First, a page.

BACKGROUND INFO ON SHOT: Shot taken at Manzanar, mid day. I was inside watching a video about internment when I saw the light outside the window. I ditched my friends and went outside to do what I had to do.
I'd be lying to you if I were to tell you that it wasn't beautiful that day. I think that even Manzanar had its beautiful days. But imagine waking up to this every morning, and knowing that this is all there is. And when the summer comes, the clouds gone, the dandelions wilted and blown to dust.
Continuation of my last two posts on the Manzanar Japanese-American Internment Camp. Please check out "Manzanar Concentration Camp" and "Shikataganai". Without reading my other two posts, this is just a pretty landscape. I hope you don't settle for that.
I think that growing up as an Asian American today is a whole lot easier. In my life, I can think of maybe two times that I have faced outright racism, and at those times it was really more out of ignorance than spite. When I talk to my Asian American friends, be they Chinese, Japanese, Filipino, or whatever, most of them will agree with me that for the most part, people treat AA's fairly nowadays. We still have stereotypes, but just by looking at the stereotypes one can at least see that a lot of the hatred has gone away (all Chinese people are good at Math, for example, vs. "No chinks or dogs allowed" signs posted in restaurant windows).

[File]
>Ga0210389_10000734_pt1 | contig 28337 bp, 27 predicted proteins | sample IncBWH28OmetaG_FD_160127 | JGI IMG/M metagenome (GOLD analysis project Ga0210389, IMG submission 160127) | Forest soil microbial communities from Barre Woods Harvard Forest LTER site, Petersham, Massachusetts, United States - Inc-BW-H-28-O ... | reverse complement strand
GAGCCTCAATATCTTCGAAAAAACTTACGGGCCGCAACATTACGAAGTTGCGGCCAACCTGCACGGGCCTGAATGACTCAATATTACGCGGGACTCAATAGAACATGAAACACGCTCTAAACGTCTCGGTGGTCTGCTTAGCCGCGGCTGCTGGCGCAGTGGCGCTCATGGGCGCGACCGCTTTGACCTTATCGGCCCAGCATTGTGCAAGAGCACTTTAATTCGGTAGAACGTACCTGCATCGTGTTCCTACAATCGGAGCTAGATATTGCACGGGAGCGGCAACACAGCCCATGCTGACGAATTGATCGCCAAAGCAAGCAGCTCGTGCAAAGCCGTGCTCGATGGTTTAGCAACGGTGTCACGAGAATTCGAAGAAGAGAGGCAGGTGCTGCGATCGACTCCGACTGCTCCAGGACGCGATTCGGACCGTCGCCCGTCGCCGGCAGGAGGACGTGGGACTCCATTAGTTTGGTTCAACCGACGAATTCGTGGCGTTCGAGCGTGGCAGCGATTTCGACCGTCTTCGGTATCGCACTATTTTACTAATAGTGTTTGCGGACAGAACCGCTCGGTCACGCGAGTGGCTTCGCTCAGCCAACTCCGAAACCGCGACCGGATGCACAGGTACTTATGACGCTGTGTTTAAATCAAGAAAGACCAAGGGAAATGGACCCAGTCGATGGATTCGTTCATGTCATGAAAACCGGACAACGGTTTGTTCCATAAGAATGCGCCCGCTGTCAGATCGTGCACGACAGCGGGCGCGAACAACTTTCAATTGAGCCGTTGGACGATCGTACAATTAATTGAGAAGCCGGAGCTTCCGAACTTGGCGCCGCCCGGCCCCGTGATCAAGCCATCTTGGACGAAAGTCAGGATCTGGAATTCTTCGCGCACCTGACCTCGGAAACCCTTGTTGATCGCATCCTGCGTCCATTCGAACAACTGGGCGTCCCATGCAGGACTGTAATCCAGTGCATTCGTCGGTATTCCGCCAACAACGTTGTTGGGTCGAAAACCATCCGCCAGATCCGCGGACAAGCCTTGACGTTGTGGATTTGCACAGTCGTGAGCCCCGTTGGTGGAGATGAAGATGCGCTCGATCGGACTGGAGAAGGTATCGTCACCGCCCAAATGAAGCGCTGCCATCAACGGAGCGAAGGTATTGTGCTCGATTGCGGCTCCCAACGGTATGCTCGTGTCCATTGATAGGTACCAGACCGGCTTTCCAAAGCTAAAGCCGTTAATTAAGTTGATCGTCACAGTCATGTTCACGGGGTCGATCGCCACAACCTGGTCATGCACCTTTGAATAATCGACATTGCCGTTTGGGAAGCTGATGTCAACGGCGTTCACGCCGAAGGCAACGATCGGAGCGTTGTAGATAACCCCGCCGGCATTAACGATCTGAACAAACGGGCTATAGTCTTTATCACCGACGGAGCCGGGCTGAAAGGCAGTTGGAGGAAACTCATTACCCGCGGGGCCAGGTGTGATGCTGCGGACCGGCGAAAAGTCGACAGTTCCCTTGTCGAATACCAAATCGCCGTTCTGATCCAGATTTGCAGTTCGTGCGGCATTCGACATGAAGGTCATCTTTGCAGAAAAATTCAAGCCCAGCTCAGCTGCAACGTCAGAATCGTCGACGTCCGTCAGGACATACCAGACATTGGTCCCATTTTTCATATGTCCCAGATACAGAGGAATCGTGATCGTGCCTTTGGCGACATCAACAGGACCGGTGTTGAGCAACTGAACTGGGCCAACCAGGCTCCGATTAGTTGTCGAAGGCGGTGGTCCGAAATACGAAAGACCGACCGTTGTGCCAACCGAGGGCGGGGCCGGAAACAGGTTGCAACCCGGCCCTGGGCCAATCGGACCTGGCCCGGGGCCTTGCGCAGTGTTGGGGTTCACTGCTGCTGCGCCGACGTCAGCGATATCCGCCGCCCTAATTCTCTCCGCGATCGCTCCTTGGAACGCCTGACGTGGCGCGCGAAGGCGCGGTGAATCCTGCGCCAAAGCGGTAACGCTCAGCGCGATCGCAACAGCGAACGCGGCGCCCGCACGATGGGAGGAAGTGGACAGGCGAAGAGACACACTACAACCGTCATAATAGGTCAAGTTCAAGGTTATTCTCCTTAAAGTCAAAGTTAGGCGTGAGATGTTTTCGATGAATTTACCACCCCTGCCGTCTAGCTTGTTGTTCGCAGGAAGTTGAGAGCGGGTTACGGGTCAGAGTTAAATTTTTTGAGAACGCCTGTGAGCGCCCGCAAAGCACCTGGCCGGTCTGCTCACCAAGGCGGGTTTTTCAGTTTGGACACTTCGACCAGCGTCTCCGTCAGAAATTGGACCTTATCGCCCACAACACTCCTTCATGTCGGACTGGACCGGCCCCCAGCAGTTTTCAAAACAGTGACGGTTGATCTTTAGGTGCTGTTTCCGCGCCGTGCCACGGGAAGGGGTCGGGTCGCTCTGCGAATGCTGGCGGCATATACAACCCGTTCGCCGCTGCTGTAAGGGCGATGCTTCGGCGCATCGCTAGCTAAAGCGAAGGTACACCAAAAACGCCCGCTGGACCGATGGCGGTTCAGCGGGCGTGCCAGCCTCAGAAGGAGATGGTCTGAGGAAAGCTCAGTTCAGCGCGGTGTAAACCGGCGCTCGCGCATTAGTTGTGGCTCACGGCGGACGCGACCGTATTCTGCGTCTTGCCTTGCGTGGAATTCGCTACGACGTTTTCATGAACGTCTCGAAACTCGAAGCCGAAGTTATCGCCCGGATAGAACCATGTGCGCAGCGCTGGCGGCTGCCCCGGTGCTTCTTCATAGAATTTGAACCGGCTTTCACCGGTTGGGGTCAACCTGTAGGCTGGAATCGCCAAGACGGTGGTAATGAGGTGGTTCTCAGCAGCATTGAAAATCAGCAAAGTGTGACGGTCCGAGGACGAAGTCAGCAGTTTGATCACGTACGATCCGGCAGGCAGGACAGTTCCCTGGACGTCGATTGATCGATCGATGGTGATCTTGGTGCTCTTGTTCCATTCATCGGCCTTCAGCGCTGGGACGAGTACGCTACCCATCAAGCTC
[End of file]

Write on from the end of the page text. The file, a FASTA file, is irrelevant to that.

The problem with having it as easy as we had it, in comparison to our ancestors, is that it tends to make us callous to our own history. Let me tell you this: I am downright disgusted at the Japanese American club at my school for its turnout at Manzanar this year. We originally had 25+ people signed up to go, and of the 20, only 5 ended up going. C'mon. What the fuck.
I understand the necessity of getting good grades, doing your homework, and all of that good stuff, but the Manzanar trip is probably the Nikkei Student Union's most important event of the year. This is something that you can, perish the thought, do your homework and studying ahead of time for. So what we have is 100+ members, Japanese American and other, and of that only five people show up? Ridiculous.
Sorry; I don't often vent about this, but it bothered me that my Japanese American friends did not make more effort to come to this event. Shikataganai, I guess. Not caring enough to do your homework early.
So with my photography, my hope is that I can kick the ass of whoever doesn't care. I want to make them care. I want them to see my pictures and say, "I really missed out on something special. Something big." And they did. This year, they did. And if they miss out again next year, I'll kick their asses in person.